Our work supports the assertion that integration of genomic and clinical epidemiologic data can augment infection control surveillance for both the identification of cross-transmission events and the inclusion of missed and exclusion of misidentified outbreaks (ie, false alarms). The integration of clinical data is essential to prioritize suspect clusters for investigation, and for existing infections, a timely review of both the clinical and WGS results can hold promise to reduce HAIs. A richer understanding of cross-transmission events within healthcare settings will require the expansion of current surveillance approaches.
We identified a pseudo-outbreak of Mycobacterium avium in an outpatient bronchoscopy clinic following an increase in clinic procedure volume. We terminated the pseudo-outbreak by increasing the frequency of automated endoscope reprocessors (AER) filter changes from quarterly to monthly. Filter changing schedules should depend on use rather than fixed time intervals.
Second-mode wave growth within the hypersonic boundary layer of a slender cone is investigated experimentally using high-speed schlieren visualizations. Experiments were performed in AEDC Tunnel 9 over a range of unit Reynolds number conditions at a Mach number of approximately 14. A thin lens with a known density profile placed within the field of view enables calibration of the schlieren set-up, and the relatively high camera frame rates employed allow for the reconstruction of time-resolved pixel intensities at discrete streamwise locations. The calibration in conjunction with the reconstructed signals enables integrated spatial amplification rates (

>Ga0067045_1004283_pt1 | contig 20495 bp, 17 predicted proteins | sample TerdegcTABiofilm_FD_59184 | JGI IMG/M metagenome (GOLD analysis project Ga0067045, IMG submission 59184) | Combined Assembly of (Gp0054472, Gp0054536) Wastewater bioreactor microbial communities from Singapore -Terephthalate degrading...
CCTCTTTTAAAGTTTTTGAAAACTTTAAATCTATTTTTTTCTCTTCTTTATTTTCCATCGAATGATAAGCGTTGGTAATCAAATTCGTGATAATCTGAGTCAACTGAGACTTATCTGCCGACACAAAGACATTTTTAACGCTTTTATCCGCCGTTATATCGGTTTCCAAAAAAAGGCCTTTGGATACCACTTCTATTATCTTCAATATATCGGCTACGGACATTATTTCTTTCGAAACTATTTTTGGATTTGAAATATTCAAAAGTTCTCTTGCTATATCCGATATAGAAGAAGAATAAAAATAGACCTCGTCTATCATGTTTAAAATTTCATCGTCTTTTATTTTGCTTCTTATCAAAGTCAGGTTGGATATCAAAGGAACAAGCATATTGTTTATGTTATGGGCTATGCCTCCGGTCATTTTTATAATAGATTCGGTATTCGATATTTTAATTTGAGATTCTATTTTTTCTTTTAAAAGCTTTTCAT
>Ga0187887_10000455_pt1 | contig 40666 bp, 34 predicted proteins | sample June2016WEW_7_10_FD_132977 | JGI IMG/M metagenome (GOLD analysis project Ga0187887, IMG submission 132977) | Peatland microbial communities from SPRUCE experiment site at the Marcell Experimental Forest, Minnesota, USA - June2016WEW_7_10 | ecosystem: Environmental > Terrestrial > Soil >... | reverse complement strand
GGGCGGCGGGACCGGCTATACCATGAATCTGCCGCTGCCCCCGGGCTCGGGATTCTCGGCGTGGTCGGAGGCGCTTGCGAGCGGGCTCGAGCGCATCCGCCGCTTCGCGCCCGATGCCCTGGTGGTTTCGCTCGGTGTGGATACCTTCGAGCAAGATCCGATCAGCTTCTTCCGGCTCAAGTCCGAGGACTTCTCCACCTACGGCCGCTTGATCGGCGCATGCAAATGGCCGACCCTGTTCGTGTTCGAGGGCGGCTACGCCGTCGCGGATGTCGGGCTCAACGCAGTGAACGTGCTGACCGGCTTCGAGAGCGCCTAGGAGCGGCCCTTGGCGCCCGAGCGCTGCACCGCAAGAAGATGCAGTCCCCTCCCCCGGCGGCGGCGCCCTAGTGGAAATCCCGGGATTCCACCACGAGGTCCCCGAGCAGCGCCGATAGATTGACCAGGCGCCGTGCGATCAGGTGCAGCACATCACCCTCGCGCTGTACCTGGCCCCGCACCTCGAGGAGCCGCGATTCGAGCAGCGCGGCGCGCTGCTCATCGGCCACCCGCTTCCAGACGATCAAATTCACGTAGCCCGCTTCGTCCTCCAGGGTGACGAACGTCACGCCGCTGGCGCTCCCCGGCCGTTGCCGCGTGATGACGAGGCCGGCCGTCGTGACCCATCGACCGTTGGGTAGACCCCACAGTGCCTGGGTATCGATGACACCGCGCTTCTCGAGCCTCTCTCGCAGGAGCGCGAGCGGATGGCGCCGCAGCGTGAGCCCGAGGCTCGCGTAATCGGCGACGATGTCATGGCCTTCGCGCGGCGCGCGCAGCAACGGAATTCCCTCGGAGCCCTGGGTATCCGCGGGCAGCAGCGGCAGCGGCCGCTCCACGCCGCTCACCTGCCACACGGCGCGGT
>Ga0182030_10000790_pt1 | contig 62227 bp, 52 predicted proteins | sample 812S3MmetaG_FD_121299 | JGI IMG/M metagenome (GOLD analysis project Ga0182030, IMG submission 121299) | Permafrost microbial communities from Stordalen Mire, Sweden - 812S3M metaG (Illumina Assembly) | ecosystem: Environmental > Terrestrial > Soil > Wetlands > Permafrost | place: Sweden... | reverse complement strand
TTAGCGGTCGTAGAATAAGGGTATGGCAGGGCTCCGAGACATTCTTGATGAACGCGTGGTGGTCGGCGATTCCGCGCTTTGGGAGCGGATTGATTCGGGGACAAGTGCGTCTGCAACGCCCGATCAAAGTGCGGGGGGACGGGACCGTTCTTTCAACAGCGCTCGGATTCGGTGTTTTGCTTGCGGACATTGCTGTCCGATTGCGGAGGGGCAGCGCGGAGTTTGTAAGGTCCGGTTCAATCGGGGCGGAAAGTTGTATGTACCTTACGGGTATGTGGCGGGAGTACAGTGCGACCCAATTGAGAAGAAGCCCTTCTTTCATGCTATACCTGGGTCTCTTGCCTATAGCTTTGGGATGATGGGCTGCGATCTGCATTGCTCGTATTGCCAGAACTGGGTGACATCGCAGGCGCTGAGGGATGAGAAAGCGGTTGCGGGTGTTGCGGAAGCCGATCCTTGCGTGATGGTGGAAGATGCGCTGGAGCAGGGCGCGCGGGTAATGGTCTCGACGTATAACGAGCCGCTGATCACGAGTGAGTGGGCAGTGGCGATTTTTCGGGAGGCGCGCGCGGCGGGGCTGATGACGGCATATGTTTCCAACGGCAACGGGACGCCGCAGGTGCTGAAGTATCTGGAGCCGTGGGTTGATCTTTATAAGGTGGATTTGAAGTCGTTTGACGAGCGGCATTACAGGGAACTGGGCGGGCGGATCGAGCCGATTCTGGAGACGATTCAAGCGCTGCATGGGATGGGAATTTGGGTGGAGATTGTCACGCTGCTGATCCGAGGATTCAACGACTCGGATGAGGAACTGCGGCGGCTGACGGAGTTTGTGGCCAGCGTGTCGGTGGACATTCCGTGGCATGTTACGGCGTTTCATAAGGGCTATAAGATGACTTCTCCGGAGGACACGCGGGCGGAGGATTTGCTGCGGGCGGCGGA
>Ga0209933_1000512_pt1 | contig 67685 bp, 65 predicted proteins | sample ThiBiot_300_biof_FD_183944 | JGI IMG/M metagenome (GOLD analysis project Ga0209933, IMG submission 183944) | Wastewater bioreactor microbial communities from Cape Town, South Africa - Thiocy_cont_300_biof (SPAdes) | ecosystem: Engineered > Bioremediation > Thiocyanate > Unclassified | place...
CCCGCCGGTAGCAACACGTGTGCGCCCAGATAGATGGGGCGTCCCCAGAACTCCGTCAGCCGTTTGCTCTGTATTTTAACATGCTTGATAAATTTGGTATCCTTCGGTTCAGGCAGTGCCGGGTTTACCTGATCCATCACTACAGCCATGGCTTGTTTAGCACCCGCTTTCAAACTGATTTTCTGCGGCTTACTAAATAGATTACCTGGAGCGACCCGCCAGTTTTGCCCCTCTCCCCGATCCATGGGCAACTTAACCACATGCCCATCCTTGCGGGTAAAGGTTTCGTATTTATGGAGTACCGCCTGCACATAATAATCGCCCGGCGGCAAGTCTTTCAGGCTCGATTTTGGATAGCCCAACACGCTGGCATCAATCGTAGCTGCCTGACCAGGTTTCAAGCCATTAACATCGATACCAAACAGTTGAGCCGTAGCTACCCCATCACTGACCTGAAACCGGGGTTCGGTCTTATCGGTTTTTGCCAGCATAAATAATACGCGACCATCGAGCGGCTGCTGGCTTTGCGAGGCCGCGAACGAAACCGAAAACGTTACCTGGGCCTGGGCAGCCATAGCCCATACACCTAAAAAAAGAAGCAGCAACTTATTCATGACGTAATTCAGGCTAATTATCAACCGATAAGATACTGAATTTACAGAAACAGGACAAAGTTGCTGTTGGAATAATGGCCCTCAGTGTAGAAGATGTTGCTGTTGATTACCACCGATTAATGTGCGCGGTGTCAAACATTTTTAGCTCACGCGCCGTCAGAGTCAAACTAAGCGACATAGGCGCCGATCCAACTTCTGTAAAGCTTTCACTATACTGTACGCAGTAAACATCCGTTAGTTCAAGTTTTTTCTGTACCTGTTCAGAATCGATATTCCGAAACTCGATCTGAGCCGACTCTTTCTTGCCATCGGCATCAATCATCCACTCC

factors) to be calculated for each unit Reynolds number condition and compared to
factors computed from both pressure transducer measurements and linear parabolized stability equation (PSE) solutions. Good agreement is observed between
factors computed from the schlieren measurements and those computed from the PSE solutions for the most-amplified second-mode frequencies. The streamwise development of
factors calculated from the schlieren measurements compares favourably to that calculated from the pressure measurements with slight variations in the
factor magnitudes calculated for harmonic frequencies. Finally, a bispectral analysis is carried out to identify nonlinear phase-coupled quadratic interactions present within the boundary layer. Multiple interactions are identified and revealed to be associated with the growth of disturbances at higher harmonic frequencies.